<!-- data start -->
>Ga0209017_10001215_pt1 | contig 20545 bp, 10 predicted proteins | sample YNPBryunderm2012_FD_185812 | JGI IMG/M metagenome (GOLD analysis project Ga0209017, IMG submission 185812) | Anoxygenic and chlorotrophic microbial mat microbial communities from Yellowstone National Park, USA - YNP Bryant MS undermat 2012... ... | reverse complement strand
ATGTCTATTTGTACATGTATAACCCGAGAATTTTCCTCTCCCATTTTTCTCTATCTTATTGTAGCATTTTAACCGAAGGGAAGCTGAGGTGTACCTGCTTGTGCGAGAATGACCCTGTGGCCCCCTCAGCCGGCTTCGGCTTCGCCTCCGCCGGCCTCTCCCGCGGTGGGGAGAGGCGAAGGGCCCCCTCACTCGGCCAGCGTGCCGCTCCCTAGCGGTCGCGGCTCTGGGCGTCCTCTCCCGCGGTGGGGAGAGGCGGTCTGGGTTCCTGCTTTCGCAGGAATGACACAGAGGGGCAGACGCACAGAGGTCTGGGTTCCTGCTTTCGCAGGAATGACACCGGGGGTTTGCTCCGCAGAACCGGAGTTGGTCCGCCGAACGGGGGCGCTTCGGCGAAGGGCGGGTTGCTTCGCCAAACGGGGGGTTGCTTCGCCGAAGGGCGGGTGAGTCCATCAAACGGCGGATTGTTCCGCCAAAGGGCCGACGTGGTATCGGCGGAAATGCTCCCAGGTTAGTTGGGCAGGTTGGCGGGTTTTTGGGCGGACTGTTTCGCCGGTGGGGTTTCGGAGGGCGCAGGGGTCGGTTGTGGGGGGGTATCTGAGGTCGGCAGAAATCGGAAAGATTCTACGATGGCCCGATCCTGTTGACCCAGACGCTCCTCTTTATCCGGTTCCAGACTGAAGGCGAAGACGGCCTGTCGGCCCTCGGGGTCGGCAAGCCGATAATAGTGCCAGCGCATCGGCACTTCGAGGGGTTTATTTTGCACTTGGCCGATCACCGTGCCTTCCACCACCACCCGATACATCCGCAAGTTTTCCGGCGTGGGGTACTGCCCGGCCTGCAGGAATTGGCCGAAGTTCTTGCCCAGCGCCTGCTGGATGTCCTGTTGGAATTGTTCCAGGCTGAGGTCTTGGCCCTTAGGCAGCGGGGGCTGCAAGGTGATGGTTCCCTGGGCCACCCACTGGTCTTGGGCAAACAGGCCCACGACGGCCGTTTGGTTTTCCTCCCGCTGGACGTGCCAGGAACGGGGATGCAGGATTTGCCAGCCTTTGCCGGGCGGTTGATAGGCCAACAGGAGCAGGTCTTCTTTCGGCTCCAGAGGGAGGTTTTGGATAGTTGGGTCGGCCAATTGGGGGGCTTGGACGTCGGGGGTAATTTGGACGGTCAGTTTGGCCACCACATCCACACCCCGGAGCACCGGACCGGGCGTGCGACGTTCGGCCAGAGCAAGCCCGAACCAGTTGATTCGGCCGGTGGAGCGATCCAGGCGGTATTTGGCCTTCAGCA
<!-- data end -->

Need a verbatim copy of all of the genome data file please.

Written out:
>Ga0209017_10001215_pt1 | contig 20545 bp, 10 predicted proteins | sample YNPBryunderm2012_FD_185812 | JGI IMG/M metagenome (GOLD analysis project Ga0209017, IMG submission 185812) | Anoxygenic and chlorotrophic microbial mat microbial communities from Yellowstone National Park, USA - YNP Bryant MS undermat 2012... ... | reverse complement strand
ATGTCTATTTGTACATGTATAACCCGAGAATTTTCCTCTCCCATTTTTCTCTATCTTATTGTAGCATTTTAACCGAAGGGAAGCTGAGGTGTACCTGCTTGTGCGAGAATGACCCTGTGGCCCCCTCAGCCGGCTTCGGCTTCGCCTCCGCCGGCCTCTCCCGCGGTGGGGAGAGGCGAAGGGCCCCCTCACTCGGCCAGCGTGCCGCTCCCTAGCGGTCGCGGCTCTGGGCGTCCTCTCCCGCGGTGGGGAGAGGCGGTCTGGGTTCCTGCTTTCGCAGGAATGACACAGAGGGGCAGACGCACAGAGGTCTGGGTTCCTGCTTTCGCAGGAATGACACCGGGGGTTTGCTCCGCAGAACCGGAGTTGGTCCGCCGAACGGGGGCGCTTCGGCGAAGGGCGGGTTGCTTCGCCAAACGGGGGGTTGCTTCGCCGAAGGGCGGGTGAGTCCATCAAACGGCGGATTGTTCCGCCAAAGGGCCGACGTGGTATCGGCGGAAATGCTCCCAGGTTAGTTGGGCAGGTTGGCGGGTTTTTGGGCGGACTGTTTCGCCGGTGGGGTTTCGGAGGGCGCAGGGGTCGGTTGTGGGGGGGTATCTGAGGTCGGCAGAAATCGGAAAGATTCTACGATGGCCCGATCCTGTTGACCCAGACGCTCCTCTTTATCCGGTTCCAGACTGAAGGCGAAGACGGCCTGTCGGCCCTCGGGGTCGGCAAGCCGATAATAGTGCCAGCGCATCGGCACTTCGAGGGGTTTATTTTGCACTTGGCCGATCACCGTGCCTTCCACCACCACCCGATACATCCGCAAGTTTTCCGGCGTGGGGTACTGCCCGGCCTGCAGGAATTGGCCGAAGTTCTTGCCCAGCGCCTGCTGGATGTCCTGTTGGAATTGTTCCAGGCTGAGGTCTTGGCCCTTAGGCAGCGGGGGCTGCAAGGTGATGGTTCCCTGGGCCACCCACTGGTCTTGGGCAAACAGGCCCACGACGGCCGTTTGGTTTTCCTCCCGCTGGACGTGCCAGGAACGGGGATGCAGGATTTGCCAGCCTTTGCCGGGCGGTTGATAGGCCAACAGGAGCAGGTCTTCTTTCGGCTCCAGAGGGAGGTTTTGGATAGTTGGGTCGGCCAATTGGGGGGCTTGGACGTCGGGGGTAATTTGGACGGTCAGTTTGGCCACCACATCCACACCCCGGAGCACCGGACCGGGCGTGCGACGTTCGGCCAGAGCAAGCCCGAACCAGTTGATTCGGCCGGTGGAGCGATCCAGGCGGTATTTGGCCTTCAGCA